- "Many people think of loyalty oaths as relics of the McCarthy era, long ago outlawed or abandoned. In fact, the U.S. Supreme Court has banned only certain kinds of loyalty oaths, permitting others. Last week, a mathematics instructor at California State University East Bay lost her job for refusing to sign one.
"Marianne Kearney-Brown, who is also a graduate student at East Bay, tried to add a word to the state’s Oath of Allegiance so that it would conform with her Quaker beliefs. The university offered her the chance to add a statement with her views, but insisted that she sign the oath, unaltered, and said that it had no choice but to fire her when she refused. "
Oaths and statements of belief are not unheard of in academe, but they seem most often to help in self-selecting. For example, a friend of mine is a Catholic, and sought employment at a Protestant University. After consulting with his priest, he felt comfortable in working at the institution because he saw his beliefs to be consistent with the institution's statement of faith. Nowadays, this is the way the scenario typically plays out.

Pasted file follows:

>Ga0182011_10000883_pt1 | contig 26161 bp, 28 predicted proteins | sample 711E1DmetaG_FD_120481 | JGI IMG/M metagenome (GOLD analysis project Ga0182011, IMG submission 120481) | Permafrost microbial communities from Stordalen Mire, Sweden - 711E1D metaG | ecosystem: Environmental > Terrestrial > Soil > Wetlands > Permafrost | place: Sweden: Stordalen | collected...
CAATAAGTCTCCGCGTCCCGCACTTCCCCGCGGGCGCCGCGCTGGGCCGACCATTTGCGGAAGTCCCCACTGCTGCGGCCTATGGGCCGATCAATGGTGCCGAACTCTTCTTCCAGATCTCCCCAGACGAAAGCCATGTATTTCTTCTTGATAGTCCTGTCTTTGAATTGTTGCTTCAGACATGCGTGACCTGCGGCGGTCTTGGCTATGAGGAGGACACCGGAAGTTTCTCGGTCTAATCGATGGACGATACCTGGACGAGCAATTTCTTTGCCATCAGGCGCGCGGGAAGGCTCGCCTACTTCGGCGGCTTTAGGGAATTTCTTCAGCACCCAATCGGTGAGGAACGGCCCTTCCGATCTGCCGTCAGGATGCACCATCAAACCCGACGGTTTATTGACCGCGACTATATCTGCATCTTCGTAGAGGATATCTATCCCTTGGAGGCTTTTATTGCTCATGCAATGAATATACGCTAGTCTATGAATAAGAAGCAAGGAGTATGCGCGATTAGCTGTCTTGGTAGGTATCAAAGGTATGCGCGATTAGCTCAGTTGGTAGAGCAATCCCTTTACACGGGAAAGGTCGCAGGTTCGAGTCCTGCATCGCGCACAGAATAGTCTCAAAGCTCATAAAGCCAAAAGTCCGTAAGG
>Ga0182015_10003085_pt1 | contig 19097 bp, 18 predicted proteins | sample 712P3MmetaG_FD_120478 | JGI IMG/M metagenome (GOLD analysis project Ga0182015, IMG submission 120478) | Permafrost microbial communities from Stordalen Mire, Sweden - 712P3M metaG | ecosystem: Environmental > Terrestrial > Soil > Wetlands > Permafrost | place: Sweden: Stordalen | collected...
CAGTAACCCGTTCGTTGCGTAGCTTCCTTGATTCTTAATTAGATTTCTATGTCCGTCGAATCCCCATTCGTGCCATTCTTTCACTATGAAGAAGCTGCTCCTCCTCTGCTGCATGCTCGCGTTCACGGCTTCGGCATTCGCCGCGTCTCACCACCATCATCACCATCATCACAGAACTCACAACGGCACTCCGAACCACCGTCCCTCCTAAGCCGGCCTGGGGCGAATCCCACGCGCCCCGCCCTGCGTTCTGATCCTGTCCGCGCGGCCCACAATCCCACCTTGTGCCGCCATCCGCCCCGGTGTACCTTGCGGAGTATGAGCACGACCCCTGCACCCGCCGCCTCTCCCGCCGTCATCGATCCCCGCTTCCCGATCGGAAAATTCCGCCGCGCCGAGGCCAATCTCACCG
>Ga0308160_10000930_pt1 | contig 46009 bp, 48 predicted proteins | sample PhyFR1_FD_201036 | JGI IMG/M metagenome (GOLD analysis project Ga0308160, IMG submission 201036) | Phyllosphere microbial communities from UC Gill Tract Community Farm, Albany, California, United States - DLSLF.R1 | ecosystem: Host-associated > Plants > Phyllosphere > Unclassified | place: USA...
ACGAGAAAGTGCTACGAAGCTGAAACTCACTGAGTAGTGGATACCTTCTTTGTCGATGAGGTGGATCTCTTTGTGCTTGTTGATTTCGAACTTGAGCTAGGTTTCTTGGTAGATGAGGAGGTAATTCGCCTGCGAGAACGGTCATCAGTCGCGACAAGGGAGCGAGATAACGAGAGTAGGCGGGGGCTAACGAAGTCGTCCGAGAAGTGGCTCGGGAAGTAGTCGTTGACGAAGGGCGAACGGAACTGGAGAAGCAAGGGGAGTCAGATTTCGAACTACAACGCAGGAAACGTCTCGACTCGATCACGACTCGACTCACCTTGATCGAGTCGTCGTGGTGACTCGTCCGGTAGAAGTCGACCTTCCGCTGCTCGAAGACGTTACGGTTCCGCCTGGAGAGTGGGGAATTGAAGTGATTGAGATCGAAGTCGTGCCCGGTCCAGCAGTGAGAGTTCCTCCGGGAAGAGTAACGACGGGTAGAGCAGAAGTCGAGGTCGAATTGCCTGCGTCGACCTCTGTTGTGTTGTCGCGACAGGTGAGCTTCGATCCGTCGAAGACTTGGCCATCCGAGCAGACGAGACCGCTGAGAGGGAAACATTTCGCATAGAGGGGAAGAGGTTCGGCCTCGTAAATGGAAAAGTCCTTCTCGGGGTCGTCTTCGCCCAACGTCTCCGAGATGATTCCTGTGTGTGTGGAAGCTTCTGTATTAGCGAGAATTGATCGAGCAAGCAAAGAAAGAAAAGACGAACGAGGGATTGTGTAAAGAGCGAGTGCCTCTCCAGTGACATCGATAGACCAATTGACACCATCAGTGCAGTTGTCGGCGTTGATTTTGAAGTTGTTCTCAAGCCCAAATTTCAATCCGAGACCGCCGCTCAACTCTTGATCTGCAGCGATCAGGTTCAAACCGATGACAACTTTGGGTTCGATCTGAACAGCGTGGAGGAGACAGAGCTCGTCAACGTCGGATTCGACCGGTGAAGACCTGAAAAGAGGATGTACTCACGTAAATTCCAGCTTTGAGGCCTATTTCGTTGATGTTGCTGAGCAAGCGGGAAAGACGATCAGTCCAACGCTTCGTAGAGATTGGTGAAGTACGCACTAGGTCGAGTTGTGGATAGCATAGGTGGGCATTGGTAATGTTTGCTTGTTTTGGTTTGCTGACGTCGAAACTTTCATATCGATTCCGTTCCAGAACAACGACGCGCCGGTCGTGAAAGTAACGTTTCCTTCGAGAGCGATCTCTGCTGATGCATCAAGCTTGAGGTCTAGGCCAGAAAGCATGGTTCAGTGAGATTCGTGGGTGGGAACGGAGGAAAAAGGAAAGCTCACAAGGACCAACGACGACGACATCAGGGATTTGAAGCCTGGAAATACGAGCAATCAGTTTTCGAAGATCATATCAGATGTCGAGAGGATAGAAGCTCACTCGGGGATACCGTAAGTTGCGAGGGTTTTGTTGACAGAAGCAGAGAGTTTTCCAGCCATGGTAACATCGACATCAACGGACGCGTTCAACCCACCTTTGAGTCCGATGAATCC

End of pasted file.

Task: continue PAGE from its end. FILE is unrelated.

The Kearney-Brown case is a bit different, of course. A state institution demanding a loyalty oath of an employee, who wishes to make clear that she is not willing to support violence because of her religious beliefs. It strikes me as heavy-handed and unevenly applied, given that she altered other oaths in government employment in the past, with no consequence. At the same time, I do not understand why she thought it inadequate that she add a statement of her views. Perhaps there are legal or other consequences of which I am unaware.
At any rate, it is an interesting story in higher ed. And in the senseless bureaucracy that US Education has become, the real irony is revealed in the San Francisco Chronicle's coverage of the story:
- "I was kind of stunned," said Kearney-Brown, who is pursuing her master's degree in math to earn the credentials to do exactly the job she is being fired from.